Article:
Don Mackinnon is one of the founding partners of boutique employment law firm Swarbrick Beck Mackinnon. He talks to NZ Lawyer about his obsession with pro golf, the impending election and how growing up as one of six siblings impacted his legal career...
NZ Lawyer: Why did you become a lawyer?
Don Mackinnon: I grew up the youngest of six in a home with lots of noise, lots of passionate debate about right and wrong and lots of fun. Somehow a career that involved talking, debating and standing up for yourself (and your clients) seemed appropriate.
What made you decide to help form Swarbrick Beck Mackinnon?
I’d spent close to 20 years with big multinational firms, including 10 great years as a partner at Simpson Grierson
. However I’m lucky in that the area of law I practice
in (employment) easily lends itself to a boutique practice
and I’d always intended at some stage to create something that suited me and the type of work and lifestyle I wanted. I just had to find the courage to make the jump and eventually I found it. Kathryn Beck and Penny Swarbrick were looking to do something similar so it made sense to join forces and since then, Bridget Smith has also come into the partnership. It’s a great mix of people all passionate about and highly skilled in employment law.
What’s the most interesting/challenging case you’ve ever worked on?
As a young lawyer I juniored Richard Craddock QC, Alan Galbraith QC and Chris Allan (now a High Court Judge) in litigation that went for years involving Rainbow Corporation, Equiticorp and a certain Mr Meates (of Meates v Attorney General fame). It was complex litigation and a superb learning experience to work with such brilliant advocates. I’ve never worked so hard or learned so much. In more recent years, some of the work I’ve done with Team New Zealand has been incredibly interesting.
Do you have any hobbies/interests outside of work?
Apart from a wonderful family and an obsession with golf (I love it more than it loves me) I spend a lot of my time as a director, primarily in the area of sport. I’m currently on the board of New Zealand Cricket, of Sport NZ and its relatively new off- shoot High Performance Sport, and was previously Chair of Netball NZ and on the panel that reviewed the governance/constitution of rugby league. The roles take up a lot of time but I find it incredibly satisfying .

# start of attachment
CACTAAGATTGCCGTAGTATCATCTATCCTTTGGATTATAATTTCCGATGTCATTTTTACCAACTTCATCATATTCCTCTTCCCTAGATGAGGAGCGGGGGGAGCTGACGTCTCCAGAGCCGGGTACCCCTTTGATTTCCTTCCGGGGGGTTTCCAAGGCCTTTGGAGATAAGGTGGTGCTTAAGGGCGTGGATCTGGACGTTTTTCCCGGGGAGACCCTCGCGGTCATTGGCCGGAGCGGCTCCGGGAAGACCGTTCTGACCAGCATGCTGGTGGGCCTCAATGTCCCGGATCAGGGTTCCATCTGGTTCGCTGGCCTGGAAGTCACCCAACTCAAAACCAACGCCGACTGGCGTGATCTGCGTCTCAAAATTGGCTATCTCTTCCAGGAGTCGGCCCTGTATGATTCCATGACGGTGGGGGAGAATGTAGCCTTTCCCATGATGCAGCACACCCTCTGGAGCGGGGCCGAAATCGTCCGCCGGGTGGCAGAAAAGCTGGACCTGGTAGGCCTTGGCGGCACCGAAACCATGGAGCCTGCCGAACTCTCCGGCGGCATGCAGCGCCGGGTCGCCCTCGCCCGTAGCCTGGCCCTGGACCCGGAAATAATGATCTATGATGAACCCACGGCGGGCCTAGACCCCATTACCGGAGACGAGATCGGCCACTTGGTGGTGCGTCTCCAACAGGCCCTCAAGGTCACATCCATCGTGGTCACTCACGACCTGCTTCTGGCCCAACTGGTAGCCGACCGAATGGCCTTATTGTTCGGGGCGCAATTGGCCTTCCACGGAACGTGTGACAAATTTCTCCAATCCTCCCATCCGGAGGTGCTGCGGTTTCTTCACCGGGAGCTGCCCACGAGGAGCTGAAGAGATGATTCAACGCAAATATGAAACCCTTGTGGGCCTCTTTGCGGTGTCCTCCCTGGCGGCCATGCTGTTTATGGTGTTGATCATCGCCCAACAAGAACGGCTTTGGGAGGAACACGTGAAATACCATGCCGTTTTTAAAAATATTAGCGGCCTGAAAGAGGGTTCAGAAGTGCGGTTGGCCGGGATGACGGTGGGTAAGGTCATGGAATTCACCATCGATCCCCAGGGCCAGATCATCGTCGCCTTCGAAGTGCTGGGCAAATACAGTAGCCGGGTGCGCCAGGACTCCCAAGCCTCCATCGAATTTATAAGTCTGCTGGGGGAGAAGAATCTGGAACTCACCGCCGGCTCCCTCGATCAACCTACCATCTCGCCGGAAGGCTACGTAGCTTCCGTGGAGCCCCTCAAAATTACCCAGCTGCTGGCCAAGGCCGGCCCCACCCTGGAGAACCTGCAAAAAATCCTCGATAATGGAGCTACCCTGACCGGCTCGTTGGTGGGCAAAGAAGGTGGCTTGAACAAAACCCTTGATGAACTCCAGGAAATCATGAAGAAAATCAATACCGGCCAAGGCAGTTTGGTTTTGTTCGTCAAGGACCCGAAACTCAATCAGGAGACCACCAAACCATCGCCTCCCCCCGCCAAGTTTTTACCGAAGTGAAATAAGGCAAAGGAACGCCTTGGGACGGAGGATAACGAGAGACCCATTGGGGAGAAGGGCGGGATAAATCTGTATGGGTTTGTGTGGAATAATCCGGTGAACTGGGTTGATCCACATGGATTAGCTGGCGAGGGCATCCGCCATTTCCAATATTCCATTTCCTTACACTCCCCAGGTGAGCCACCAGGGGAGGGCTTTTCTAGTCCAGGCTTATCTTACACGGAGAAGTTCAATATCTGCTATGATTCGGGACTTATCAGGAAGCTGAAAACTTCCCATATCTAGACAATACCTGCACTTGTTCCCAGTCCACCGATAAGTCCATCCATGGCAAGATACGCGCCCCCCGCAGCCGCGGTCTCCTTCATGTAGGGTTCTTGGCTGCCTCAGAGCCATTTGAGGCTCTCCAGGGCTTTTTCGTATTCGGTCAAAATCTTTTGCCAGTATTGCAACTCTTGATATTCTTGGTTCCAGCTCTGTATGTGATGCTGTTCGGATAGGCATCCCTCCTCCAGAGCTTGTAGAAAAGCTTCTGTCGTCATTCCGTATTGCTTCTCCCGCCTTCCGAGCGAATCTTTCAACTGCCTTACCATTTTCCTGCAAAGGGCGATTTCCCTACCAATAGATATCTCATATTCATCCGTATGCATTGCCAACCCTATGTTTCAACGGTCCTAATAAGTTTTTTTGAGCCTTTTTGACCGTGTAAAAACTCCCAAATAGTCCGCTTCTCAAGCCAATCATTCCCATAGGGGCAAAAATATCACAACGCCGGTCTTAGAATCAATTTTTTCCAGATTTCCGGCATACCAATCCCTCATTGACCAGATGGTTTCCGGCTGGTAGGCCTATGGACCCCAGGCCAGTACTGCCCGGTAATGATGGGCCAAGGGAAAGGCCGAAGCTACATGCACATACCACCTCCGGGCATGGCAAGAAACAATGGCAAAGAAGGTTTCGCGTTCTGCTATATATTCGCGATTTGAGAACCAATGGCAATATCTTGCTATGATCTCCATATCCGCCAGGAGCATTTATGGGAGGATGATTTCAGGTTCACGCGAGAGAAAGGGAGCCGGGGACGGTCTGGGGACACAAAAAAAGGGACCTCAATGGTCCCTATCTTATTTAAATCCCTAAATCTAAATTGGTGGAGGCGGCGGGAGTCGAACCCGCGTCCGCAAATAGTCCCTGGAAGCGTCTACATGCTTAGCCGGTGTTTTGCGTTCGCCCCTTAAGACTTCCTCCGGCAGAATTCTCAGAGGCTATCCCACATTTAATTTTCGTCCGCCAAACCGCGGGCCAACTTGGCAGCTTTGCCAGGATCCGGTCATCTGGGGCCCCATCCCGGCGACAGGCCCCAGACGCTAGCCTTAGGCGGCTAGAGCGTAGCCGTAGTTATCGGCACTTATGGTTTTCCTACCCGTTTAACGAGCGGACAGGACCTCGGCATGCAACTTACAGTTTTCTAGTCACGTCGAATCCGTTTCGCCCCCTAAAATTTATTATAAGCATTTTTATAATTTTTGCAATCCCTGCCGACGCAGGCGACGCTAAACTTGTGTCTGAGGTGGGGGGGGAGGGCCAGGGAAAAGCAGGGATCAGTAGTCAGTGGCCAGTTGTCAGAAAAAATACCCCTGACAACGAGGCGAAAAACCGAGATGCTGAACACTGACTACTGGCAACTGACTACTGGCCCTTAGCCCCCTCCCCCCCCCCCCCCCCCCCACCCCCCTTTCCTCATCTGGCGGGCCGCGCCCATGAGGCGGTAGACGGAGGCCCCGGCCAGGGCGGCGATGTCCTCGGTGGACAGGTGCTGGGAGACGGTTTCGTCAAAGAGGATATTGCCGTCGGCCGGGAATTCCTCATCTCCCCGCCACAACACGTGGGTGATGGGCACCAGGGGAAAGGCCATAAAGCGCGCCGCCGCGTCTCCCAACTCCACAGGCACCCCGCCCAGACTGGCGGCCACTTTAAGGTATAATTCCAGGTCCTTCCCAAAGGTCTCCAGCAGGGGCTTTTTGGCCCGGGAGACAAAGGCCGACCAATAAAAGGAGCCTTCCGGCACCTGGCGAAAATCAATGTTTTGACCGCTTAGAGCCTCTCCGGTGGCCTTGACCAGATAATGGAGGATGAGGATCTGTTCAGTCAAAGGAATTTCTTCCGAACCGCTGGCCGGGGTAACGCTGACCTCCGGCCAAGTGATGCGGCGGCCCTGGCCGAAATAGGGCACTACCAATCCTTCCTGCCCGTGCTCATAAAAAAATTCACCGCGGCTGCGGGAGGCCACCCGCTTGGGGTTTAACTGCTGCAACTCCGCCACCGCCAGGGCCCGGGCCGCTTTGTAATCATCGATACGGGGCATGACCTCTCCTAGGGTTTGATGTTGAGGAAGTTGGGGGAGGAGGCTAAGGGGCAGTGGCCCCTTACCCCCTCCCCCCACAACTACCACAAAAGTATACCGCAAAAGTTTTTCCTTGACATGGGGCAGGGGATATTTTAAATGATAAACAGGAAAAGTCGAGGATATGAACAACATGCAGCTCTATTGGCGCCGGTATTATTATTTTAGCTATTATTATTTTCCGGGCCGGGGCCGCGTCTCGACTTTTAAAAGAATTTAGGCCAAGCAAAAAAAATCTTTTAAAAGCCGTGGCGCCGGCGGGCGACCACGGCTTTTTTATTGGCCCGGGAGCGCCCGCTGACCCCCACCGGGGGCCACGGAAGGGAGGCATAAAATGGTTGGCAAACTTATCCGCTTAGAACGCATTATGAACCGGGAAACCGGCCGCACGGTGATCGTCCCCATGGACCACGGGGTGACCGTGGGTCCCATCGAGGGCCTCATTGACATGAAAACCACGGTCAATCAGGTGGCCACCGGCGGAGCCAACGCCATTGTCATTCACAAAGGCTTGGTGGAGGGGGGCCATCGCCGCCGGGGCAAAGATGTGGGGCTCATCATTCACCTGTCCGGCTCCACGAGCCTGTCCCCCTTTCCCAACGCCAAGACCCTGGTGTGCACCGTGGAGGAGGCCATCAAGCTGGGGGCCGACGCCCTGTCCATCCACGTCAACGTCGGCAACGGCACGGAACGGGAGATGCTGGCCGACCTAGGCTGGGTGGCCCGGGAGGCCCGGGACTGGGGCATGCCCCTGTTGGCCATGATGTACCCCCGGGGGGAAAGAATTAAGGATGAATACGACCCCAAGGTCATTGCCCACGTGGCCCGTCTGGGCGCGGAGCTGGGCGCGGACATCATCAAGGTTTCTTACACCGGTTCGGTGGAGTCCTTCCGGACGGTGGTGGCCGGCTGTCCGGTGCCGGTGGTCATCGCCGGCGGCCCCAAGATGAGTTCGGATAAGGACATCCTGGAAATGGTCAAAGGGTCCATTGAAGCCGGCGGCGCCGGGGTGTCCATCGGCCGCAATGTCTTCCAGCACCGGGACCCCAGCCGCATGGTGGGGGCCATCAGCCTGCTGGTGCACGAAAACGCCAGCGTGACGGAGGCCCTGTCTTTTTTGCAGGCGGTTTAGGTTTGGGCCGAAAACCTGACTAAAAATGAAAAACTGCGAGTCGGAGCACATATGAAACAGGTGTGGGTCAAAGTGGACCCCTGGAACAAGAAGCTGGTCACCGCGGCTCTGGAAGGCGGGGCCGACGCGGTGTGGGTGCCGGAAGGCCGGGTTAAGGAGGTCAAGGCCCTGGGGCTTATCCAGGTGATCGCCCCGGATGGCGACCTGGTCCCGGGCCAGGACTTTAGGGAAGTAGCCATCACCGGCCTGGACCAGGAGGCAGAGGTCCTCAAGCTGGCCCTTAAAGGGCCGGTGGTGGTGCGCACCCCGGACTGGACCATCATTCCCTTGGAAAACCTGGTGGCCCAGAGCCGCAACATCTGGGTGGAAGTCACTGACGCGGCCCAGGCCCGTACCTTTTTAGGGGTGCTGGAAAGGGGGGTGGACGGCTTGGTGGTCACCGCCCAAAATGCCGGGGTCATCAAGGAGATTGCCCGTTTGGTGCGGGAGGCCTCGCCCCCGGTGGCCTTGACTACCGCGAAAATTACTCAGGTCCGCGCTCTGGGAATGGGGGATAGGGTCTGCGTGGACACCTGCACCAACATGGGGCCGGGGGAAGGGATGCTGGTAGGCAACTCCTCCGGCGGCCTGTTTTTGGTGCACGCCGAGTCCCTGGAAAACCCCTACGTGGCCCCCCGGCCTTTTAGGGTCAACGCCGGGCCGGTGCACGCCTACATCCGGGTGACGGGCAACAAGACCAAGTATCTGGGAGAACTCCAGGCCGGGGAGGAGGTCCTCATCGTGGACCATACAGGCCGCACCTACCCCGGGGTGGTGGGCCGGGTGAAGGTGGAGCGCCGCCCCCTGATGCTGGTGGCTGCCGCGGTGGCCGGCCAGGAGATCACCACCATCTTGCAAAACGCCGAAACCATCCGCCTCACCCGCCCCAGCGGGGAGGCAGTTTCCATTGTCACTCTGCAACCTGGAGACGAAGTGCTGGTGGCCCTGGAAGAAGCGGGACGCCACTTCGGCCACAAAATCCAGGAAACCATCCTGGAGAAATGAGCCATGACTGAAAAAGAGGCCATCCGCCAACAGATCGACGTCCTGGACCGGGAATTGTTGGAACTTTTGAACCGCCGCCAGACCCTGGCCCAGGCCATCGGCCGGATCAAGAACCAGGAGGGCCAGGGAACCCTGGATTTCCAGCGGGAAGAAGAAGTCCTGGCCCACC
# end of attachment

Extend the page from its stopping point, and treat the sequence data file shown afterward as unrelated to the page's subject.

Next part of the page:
What’s the strangest job you had before you became a lawyer?
Not sure about the “strangest” but working summer holidays at the old Mt Wellington Trust Hotel in the bottle yard doing “swap a crate” was certainly character building! A good place for a 15 year old pakeha boy to toughen up fast.
Complete this sentence: If I wasn’t a lawyer, I would be…
No idea...but it’s a question I ask myself a lot. Maybe a writer - a very poor man’s version of Roald Dahl would be something special, or perhaps a professional director. A pro golfer would be the best of all...but sadly there is zero chance of that ever happening!
What do you think will be single biggest issue facing the employment legal space in New Zealand in 2014?
Inevitably the election and the plans of the major parties will dominate a lot of employment law thinking. For a decade or two, employment law was becoming a political football with significant u-turns every time there was a change of Government. The changes were less significant when National replaced Labour six years ago but I get the sense both parties are developing quite different policies this time, especially in relation to the role and importance of unions.
If you had John Key’s job for one day, what would you do?
Rewrite the Holidays Act in the morning, golf with Obama in the afternoon, change the flag that evening (the Union Jack has to go!)
What do you love about your job?
I became an employment lawyer primarily because of its “realness”. On any given day, you might be dealing with a client that has a picket outside their business and a union official screaming down the line at you, then be reviewing a highly technical clause in a commercial agreement about the transfer of employees and then find yourself debating the merits of a personal grievance on one file with a QC and on another file with an advocate from 0800SACKED. It’s seldom dull!
What would you change about your job right now if you could?
In truth, nothing at all. I consider myself very lucky, I work with a great team, try hard to maintain a reasonable balance between work and the rest of my life and while there are still plenty of times when the practice
of law gets stressful and frustrating, I genuinely count my blessings most of the time. We work in a great profession and I’m proud to be part of it.